802.11n standard bandwidth.

Unanswered Question
Nov 12th, 2009

Hi,

I am reading things about the 802.11n standard, but I have some things that I do not understand very well.

So, can someone tell me what the maximum bandwidth in the 802.11n standard is?

That bandwidth is dependent, if I used a 20MHz or 40Mhz channel?

What is the role and how that as to do with the bandwidth?

The maximum bandwidth that I can have is 300MHz or can be more, for example, 400MHz or even more?

The 802.11b/a/g standards, the transmissions of data are wall made in half-duplex.

In 802.11n standard, the transmissions of data are wall made in full-duplex? Is MIMO something to do with this?

Thanks in advance,

Rui Capao

I have this problem too.
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Peter Nugent Fri, 11/13/2009 - 08:53

First point you are getting your MHz and Mbps muddled but no worries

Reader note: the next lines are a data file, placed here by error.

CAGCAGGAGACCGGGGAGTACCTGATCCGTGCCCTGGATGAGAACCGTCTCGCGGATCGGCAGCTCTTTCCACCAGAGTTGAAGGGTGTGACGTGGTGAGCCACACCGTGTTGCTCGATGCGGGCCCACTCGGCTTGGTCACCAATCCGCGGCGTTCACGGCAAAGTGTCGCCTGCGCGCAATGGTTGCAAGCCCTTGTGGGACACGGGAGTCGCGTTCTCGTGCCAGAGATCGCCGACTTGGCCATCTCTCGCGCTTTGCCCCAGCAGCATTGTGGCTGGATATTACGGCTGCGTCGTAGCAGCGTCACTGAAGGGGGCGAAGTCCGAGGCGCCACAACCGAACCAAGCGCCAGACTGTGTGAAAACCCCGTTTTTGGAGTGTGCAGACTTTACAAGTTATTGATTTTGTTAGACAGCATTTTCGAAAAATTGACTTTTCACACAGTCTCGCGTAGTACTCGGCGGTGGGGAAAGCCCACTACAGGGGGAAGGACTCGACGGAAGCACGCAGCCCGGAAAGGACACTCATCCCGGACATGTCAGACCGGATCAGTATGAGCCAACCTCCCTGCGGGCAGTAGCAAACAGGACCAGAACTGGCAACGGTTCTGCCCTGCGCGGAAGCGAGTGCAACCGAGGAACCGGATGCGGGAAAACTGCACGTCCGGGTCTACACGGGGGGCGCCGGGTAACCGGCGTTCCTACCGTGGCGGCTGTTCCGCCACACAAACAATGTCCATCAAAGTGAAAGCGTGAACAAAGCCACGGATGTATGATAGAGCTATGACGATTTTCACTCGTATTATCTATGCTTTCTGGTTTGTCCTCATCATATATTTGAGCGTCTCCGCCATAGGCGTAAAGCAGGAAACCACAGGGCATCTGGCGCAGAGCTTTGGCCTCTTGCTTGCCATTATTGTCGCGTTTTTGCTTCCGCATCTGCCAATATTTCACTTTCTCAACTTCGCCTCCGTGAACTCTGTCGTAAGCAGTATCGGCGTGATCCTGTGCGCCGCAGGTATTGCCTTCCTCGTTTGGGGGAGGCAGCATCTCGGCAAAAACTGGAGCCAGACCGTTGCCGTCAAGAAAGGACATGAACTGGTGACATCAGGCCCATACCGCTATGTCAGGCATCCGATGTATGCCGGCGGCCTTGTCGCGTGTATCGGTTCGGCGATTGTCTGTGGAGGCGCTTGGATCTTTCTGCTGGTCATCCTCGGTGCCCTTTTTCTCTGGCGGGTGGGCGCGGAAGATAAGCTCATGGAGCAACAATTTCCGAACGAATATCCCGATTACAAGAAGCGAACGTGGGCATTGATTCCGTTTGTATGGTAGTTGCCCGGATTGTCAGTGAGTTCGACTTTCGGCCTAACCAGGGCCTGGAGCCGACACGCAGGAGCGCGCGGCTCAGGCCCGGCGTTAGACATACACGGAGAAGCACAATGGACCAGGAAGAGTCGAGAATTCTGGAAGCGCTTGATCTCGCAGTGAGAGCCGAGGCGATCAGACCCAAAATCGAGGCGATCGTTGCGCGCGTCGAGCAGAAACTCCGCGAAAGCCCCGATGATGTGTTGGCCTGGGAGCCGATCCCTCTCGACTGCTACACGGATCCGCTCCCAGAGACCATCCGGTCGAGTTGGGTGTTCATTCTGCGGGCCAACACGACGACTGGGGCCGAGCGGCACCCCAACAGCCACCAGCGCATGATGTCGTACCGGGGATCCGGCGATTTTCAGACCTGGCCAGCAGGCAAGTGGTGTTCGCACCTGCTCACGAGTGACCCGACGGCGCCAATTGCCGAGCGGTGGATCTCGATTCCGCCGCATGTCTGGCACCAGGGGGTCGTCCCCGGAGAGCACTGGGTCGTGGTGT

Max bandwidth for 802.11n is 600Mbps this is with 4 spacial streams using 64QAM and a guard interval of 400nS and 40MHz channels (channel bonding)

Thats the absolute maximum in the standard however I am not aware of anyone doing that at the presentr time.

Cisco maximum is 150Mbps on 2.4GHz and 300Mbps on 5.0GHz. This is because its at least impractical to channel bond 2.4GHz due to channel interference but you can on 5.0GHZ.

Each data rate is given an MCS (modulation coding scheme)index value.

The data rate can vary also by the guard interval which has two options of 800 or 400ns. If we take Cisco max of MCS 15 the vlues are

20MHz channel 800ns GI 130Mbps

20Mhz channel 400ns GI 144Mbps

40MHz channel 800ns GI 270Mbps

40Mhz channel 400ns GI 300Mbps

Smaller guard interval more bandwidth. Also if you double the channel width you get slightly more throughput than simply doubling the data rate as the bit where the two channels join is used more efficiently.

802.11n is not full duples its just alot more efficient than 802.11a/b/g its still a collision domain that uses csma/ca.

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